Thursday, March 24, 2016

There is Still Time

To join the Travellers Blanket class which starts on 25 March 2016. Price for the course is $60AUS and you can email me for the information sheet

The idea of the travellers blanket is to tell stories with stitch- it is very much a process class as it is all about hand stitching and using fragments to relay the story. I am always amazed at the beautiful work produced with just these simple concepts and often simple stitching. People have used fabrics collected on trips, or given to them by friends or even fragments from family members, of hand printed memories encapsulating the seashore, or bright Indian memories, to sari scraps, or hand rusted fragments. Because of the lengthy process each piece seems imbued with a kind of cloth memory of all the thoughts that passed through your hands as you work with the cloth.

The following blanket is  from a few years back and records my ideas about the discovery of Australia and the  journeys of discovery inland. Just a little over 200 years ago white man landed in Australia and proceeded to scurry across the land claiming it for  British government and settlers. Murder  and genocide was perpetrated on the indigenous population that was present at the time of landing and settlement. Explorers perished in the harsh desert and tropical conditions- not a single one of them consulted the lore and knowledge of the local indigenous people who travelled the land on foot from one end to the other for thousands of years. Such was the explorers confidence that they knew better- were more scientific and therefore superior they preferred to die than have a conversation with the local indigenous people. So the  wriggling lines represent the explorers moving around the circles of intense local knowledge- not once consulted but rich with knowledge and stories. It seems to me that much of the world still travels in this way.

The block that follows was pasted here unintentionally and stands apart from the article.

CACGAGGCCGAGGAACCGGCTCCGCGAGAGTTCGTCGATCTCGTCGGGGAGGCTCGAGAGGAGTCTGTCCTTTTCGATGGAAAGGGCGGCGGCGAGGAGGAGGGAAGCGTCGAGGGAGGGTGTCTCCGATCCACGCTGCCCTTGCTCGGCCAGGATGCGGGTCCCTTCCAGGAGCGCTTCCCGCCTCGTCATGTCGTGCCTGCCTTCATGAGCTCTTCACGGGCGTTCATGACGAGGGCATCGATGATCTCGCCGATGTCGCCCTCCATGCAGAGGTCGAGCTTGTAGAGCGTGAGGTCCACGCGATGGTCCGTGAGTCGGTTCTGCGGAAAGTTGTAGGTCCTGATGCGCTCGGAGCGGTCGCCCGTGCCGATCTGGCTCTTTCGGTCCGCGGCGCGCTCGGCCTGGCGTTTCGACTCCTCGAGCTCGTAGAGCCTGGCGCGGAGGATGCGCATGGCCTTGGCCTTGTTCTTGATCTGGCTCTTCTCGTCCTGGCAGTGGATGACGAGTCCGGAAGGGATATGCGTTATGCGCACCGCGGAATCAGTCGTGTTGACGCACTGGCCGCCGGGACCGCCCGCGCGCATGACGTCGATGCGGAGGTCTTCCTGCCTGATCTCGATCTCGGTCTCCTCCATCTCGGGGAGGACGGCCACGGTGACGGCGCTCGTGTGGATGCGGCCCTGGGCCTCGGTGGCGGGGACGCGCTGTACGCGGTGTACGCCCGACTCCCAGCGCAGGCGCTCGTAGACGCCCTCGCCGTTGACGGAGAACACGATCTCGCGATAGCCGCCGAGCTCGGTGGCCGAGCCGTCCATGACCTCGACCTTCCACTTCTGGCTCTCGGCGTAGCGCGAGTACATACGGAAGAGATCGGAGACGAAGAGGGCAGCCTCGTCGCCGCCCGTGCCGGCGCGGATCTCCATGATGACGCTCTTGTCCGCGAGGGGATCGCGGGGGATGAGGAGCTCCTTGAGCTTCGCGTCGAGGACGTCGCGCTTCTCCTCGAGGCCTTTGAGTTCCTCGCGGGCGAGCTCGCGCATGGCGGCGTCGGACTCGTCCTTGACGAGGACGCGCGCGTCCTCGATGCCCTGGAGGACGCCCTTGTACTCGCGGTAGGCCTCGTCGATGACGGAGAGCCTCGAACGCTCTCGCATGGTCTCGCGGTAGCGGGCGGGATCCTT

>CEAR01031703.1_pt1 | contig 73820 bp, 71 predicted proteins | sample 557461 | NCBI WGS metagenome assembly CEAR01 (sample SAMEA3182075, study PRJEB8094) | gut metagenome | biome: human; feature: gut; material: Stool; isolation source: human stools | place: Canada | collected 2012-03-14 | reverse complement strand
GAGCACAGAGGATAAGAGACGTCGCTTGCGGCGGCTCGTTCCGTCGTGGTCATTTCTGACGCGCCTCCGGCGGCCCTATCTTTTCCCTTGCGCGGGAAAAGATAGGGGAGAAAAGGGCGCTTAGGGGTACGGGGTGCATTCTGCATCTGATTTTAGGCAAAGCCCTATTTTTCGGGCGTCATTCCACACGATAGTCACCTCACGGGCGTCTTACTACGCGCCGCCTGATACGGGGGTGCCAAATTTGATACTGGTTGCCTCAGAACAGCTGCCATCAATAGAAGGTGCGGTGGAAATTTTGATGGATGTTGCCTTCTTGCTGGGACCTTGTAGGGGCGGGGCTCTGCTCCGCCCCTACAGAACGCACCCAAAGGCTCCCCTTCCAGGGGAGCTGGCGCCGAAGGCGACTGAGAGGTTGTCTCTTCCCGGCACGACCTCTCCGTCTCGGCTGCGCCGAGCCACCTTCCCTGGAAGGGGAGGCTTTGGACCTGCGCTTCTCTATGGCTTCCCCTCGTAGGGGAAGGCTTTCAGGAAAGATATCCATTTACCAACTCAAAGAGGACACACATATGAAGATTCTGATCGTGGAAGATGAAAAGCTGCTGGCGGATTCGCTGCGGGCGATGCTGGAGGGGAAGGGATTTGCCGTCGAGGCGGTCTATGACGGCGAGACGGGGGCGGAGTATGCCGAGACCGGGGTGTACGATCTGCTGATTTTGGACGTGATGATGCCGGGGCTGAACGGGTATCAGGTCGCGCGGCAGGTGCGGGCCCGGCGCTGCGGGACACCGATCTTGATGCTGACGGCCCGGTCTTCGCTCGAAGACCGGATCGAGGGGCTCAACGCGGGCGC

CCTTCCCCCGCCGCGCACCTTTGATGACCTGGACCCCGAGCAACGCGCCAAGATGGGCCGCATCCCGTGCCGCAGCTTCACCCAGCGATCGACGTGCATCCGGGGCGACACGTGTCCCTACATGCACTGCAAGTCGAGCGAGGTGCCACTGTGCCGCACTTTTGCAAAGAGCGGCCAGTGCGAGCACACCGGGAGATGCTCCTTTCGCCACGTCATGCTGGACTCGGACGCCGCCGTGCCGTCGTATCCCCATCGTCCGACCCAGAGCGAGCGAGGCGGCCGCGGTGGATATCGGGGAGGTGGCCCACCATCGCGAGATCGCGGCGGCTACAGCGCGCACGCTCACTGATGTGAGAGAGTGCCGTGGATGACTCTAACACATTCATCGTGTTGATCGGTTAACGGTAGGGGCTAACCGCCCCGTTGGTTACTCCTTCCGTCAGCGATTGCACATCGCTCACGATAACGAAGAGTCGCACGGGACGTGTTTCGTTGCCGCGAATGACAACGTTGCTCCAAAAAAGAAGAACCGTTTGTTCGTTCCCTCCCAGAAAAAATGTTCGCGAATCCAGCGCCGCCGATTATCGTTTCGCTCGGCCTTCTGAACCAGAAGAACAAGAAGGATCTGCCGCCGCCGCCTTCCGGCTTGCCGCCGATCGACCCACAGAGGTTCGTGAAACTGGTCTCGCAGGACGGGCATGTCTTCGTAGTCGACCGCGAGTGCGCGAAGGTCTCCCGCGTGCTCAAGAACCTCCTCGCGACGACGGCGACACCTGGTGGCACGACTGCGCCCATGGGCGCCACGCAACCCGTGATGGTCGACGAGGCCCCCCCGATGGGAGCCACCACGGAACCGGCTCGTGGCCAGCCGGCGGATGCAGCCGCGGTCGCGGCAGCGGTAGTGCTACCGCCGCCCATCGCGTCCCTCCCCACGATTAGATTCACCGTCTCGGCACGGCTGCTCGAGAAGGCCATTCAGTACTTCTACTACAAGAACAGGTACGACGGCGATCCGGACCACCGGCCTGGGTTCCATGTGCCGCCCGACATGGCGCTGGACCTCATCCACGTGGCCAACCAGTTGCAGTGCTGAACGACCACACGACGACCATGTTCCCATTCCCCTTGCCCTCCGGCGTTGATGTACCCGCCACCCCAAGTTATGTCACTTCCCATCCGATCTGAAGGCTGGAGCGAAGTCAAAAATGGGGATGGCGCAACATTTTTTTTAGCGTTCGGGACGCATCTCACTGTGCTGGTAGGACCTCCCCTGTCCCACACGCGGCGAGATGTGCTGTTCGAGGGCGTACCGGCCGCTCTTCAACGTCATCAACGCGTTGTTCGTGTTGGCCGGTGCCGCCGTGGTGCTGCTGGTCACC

Each circle has been made with quite simple stitches, but I have tried to create a visual richness for each circle to suggest their stories.
 The background cloth is hand dyed Khadi cloth- and you can see how the dye wicks along the hand spun threads almost ikat like. The cloth is also beautiful and soft to stitch through and seems to love hand stitching.

1 comment:

Helen Suzanne said...

I love these images Dijanne. They remind me of cup and ring marks, earthy watering holes and a map of springs across a landscape.